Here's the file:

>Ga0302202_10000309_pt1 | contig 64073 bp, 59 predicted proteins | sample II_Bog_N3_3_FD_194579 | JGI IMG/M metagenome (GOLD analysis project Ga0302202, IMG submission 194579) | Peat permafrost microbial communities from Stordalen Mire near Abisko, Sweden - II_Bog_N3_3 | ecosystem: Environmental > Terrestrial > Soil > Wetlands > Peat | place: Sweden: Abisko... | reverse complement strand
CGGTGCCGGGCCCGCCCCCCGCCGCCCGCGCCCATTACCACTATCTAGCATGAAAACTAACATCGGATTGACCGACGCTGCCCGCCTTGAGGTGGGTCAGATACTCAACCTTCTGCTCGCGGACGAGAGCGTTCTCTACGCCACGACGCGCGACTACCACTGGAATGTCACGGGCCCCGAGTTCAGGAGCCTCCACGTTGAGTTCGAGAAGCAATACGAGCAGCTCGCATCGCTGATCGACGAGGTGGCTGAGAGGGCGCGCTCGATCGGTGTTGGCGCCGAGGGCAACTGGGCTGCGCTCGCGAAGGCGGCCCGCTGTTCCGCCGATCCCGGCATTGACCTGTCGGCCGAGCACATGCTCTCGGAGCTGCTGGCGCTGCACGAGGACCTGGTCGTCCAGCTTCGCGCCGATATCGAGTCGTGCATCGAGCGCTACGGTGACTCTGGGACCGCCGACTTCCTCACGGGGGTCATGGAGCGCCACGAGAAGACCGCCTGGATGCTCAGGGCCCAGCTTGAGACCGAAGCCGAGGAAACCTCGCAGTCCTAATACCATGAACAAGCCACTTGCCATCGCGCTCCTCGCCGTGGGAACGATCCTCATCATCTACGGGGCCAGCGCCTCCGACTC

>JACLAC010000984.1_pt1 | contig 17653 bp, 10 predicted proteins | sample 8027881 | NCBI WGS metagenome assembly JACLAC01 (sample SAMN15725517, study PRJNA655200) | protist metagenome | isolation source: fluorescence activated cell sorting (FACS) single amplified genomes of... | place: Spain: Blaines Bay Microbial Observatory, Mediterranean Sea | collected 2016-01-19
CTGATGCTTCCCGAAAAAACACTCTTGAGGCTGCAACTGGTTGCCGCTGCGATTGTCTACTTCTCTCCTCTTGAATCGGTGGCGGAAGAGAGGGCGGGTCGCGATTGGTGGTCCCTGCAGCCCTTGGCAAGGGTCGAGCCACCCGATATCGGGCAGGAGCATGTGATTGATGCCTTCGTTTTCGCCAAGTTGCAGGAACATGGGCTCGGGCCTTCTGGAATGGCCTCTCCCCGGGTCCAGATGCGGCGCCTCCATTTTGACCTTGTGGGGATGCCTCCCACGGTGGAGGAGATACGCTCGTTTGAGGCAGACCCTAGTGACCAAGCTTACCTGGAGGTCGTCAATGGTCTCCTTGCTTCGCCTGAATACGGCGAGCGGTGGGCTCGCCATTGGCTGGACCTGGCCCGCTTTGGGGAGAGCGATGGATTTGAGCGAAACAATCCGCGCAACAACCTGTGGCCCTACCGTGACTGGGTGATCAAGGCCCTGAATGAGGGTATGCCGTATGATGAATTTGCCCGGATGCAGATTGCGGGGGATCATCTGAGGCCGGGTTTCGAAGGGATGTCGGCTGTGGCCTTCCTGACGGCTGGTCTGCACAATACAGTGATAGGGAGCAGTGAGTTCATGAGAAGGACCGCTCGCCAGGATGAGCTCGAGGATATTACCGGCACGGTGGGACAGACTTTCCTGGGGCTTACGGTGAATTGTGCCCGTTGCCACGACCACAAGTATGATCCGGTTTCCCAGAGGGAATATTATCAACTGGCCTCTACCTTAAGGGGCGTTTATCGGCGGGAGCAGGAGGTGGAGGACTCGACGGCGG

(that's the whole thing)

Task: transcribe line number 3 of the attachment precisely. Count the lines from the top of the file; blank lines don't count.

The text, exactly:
>JACLAC010000984.1_pt1 | contig 17653 bp, 10 predicted proteins | sample 8027881 | NCBI WGS metagenome assembly JACLAC01 (sample SAMN15725517, study PRJNA655200) | protist metagenome | isolation source: fluorescence activated cell sorting (FACS) single amplified genomes of... | place: Spain: Blaines Bay Microbial Observatory, Mediterranean Sea | collected 2016-01-19